Uccaihshrava, Uccaiḥśravā, Uccaiḥśrava: 4 definitions



Uccaihshrava means something in Hinduism, Sanskrit, Hindi. If you want to know the exact meaning, history, etymology or English translation of this term then check out the descriptions on this page. Add your comment or reference to a book if you want to contribute to this summary article.

The Sanskrit terms Uccaiḥśravā and Uccaiḥśrava can be transliterated into English as Uccaihsrava or Uccaihshrava, using the IAST transliteration scheme (?).

Alternative spellings of this word include Uchchaihshrava.

In Hinduism

Vaishnavism (Vaishava dharma)

[«previous next»] — Uccaihshrava in Vaishnavism glossary
Source: ISKCON Press: Glossary

Uccaiḥśravā (उच्चैःश्रवा).—A horse born from nectar and considered to be a representative of Kṛṣṇa.

Vaishnavism book cover
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Vaishnava (वैष्णव, vaiṣṇava) or vaishnavism (vaiṣṇavism) represents a tradition of Hinduism worshipping Vishnu as the supreme Lord. Similar to the Shaktism and Shaivism traditions, Vaishnavism also developed as an individual movement, famous for its exposition of the dashavatara (‘ten avatars of Vishnu’).

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Kavya (poetry)

[«previous next»] — Uccaihshrava in Kavya glossary
Source: Wisdomlib Libary: Kathā

Uccaiḥśravā (उच्चैःश्रवा) is the name of a mare that was offered by the Vanavīra to Malayavāhana (king of Pratiṣṭhāna), according to the seventh Ucchvāsa of the Udayasundarīkathā. Accordingly, Uccaiḥśravā fell from the sky on Durva grass and was described as “a good carrier of Brahmā and a physical form of wind”. Vanavīra told the king that the mare was “created by Brahmā from the seven horses of the sun’s chariot”.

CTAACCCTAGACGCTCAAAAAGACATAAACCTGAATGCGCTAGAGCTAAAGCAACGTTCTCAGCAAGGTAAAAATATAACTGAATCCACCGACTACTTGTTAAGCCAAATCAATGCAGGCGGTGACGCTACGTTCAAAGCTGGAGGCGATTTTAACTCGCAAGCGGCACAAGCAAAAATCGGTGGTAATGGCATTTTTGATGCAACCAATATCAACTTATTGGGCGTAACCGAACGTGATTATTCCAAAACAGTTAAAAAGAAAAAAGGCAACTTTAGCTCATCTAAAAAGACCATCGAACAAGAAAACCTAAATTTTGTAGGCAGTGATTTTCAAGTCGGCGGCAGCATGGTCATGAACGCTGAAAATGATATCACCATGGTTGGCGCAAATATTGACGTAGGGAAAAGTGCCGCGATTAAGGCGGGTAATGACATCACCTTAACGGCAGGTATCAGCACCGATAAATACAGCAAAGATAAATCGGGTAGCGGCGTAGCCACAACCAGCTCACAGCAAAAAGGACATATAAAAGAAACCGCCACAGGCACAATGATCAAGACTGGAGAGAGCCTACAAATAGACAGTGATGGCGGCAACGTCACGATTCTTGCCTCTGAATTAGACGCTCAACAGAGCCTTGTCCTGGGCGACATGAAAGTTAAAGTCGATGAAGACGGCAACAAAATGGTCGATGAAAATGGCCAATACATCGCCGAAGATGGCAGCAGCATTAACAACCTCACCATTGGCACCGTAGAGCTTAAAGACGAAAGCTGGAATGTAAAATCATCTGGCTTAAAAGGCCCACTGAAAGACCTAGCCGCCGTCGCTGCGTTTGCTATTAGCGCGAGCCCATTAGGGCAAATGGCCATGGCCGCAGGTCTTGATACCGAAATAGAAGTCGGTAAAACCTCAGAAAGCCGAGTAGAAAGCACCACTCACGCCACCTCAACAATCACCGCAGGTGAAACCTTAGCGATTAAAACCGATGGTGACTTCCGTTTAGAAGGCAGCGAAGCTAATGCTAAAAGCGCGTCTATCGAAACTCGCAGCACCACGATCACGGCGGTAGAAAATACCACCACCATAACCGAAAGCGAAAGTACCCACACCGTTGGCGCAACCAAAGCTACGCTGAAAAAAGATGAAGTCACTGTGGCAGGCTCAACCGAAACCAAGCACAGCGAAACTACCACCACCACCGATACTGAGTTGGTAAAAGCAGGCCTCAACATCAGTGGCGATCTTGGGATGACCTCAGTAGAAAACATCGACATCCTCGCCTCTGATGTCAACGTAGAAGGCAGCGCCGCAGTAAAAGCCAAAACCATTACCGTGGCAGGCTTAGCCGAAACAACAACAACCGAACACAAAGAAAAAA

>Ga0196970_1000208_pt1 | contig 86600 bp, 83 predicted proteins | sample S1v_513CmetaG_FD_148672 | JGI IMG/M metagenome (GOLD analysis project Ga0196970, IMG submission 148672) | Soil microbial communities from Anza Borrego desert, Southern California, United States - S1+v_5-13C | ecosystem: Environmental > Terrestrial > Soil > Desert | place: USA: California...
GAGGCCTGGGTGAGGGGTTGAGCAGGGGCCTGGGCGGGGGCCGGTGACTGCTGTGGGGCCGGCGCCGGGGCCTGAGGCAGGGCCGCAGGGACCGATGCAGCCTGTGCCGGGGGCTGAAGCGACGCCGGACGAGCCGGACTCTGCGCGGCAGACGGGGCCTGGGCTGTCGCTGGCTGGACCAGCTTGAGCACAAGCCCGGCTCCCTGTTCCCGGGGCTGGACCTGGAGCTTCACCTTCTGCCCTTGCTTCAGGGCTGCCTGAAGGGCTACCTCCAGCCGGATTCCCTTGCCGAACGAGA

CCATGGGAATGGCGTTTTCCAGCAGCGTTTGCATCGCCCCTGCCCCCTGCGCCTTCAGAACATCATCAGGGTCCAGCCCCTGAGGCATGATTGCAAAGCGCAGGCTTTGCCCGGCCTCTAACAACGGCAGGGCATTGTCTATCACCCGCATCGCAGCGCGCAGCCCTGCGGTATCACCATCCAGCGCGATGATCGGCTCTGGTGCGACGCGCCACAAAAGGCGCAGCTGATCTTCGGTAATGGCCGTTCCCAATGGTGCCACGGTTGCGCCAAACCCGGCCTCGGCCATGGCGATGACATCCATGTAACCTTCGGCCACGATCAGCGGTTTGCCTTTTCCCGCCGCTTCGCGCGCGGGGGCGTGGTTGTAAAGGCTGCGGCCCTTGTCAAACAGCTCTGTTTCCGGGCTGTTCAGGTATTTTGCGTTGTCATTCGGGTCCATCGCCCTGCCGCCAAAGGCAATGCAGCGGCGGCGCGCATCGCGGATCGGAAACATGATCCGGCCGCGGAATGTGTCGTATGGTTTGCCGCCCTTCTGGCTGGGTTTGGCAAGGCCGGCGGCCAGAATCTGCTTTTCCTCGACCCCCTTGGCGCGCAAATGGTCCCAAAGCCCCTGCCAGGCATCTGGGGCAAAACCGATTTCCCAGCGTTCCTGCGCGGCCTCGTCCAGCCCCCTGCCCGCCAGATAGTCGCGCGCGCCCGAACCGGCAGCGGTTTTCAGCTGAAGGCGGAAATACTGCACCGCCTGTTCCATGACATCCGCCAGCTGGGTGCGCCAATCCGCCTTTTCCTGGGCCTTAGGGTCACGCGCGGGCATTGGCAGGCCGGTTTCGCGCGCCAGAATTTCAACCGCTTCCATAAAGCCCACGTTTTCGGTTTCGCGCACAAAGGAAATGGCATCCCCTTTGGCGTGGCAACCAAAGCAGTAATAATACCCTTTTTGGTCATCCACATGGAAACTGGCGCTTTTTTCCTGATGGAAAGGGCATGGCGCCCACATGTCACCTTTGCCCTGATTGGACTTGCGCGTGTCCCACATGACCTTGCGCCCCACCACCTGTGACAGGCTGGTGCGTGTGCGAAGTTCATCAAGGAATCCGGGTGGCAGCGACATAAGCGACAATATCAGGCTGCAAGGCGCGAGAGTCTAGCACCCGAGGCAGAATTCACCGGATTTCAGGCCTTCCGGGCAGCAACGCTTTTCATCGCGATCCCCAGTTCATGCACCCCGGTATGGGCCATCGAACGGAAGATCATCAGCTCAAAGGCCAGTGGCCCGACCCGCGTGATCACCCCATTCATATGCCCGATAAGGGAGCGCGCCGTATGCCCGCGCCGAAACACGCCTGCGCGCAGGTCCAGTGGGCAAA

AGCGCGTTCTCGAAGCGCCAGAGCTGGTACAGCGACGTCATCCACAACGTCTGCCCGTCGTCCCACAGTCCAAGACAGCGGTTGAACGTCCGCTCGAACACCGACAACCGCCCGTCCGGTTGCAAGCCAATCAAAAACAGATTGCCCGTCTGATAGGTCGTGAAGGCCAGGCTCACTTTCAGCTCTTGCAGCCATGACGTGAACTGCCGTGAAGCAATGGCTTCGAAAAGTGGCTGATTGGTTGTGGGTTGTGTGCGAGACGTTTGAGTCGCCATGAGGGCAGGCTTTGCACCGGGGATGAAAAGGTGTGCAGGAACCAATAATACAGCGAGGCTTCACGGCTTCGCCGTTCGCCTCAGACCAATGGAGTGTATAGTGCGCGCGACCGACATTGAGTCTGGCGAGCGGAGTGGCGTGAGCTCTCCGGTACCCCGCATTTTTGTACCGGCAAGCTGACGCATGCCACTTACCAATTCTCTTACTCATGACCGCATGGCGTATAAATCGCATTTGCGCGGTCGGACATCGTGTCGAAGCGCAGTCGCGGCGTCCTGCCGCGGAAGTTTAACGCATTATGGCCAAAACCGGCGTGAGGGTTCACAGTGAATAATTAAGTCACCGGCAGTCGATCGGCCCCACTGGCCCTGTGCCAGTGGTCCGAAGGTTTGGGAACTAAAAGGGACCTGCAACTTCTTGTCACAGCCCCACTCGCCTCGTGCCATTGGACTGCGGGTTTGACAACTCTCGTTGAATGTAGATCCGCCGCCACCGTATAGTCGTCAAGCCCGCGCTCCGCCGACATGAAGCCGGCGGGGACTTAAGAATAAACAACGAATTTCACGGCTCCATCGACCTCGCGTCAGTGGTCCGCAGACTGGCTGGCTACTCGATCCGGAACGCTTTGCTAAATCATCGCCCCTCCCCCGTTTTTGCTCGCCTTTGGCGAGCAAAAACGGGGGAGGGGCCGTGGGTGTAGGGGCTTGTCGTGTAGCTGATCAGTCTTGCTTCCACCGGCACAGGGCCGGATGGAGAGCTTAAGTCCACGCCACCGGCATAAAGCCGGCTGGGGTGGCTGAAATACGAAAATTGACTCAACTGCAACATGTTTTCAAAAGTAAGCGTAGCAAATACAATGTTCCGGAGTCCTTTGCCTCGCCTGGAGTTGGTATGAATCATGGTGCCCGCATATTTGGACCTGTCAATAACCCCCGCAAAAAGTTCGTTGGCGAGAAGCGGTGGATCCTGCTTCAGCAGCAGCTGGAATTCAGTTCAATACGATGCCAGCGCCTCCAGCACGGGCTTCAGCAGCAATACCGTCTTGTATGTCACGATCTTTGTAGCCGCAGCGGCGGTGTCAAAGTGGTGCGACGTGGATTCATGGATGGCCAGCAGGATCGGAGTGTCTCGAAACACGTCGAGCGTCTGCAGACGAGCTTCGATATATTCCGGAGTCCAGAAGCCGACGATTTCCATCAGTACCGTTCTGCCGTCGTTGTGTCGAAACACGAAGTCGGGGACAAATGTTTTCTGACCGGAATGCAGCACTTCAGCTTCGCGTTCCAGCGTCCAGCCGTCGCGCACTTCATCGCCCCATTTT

Uccaiḥśravā eventually transformed in Tārāvalī, a close friend of Udayasundarī, when she and Malayavāhana went looking for her after chasing a monkey to a mountain.

The Udayasundarīkathā is a Sanskrit epic tale written by Soḍḍhala in the early 11th century, revolving around the Nāga princess Udayasundarī and Malayavāhana (king of Pratiṣṭhāna).


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Kavya (काव्य, kavya) refers to Sanskrit poetry, a popular ancient Indian tradition of literature. There have been many Sanskrit poets over the ages, hailing from ancient India and beyond. This topic includes mahakavya, or ‘epic poetry’ and natya, or ‘dramatic poetry’.

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Purana and Itihasa (epic history)

[«previous next»] — Uccaihshrava in Purana glossary
Source: JatLand: List of Mahabharata people and places

Uccaiḥśrava (उच्चैःश्रव) is a name mentioned in the Mahābhārata (cf. I.89.45) and represents one of the many proper names used for people and places. Note: The Mahābhārata (mentioning Uccaiḥśrava) is a Sanskrit epic poem consisting of 100,000 ślokas (metrical verses) and is over 2000 years old.

Purana book cover
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The Purana (पुराण, purāṇas) refers to Sanskrit literature preserving ancient India’s vast cultural history, including historical legends, religious ceremonies, various arts and sciences. The eighteen mahapuranas total over 400,000 shlokas (metrical couplets) and date to at least several centuries BCE.

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Languages of India and abroad

Hindi dictionary

[«previous next»] — Uccaihshrava in Hindi glossary
Source: DDSA: A practical Hindi-English dictionary

Uccaiḥśravā (उच्चैःश्रवा) [Also spelled uchchaisrava]:—(nm) the mythological horse belonging to Indra—chief of the gods; (a) hard of hearing.

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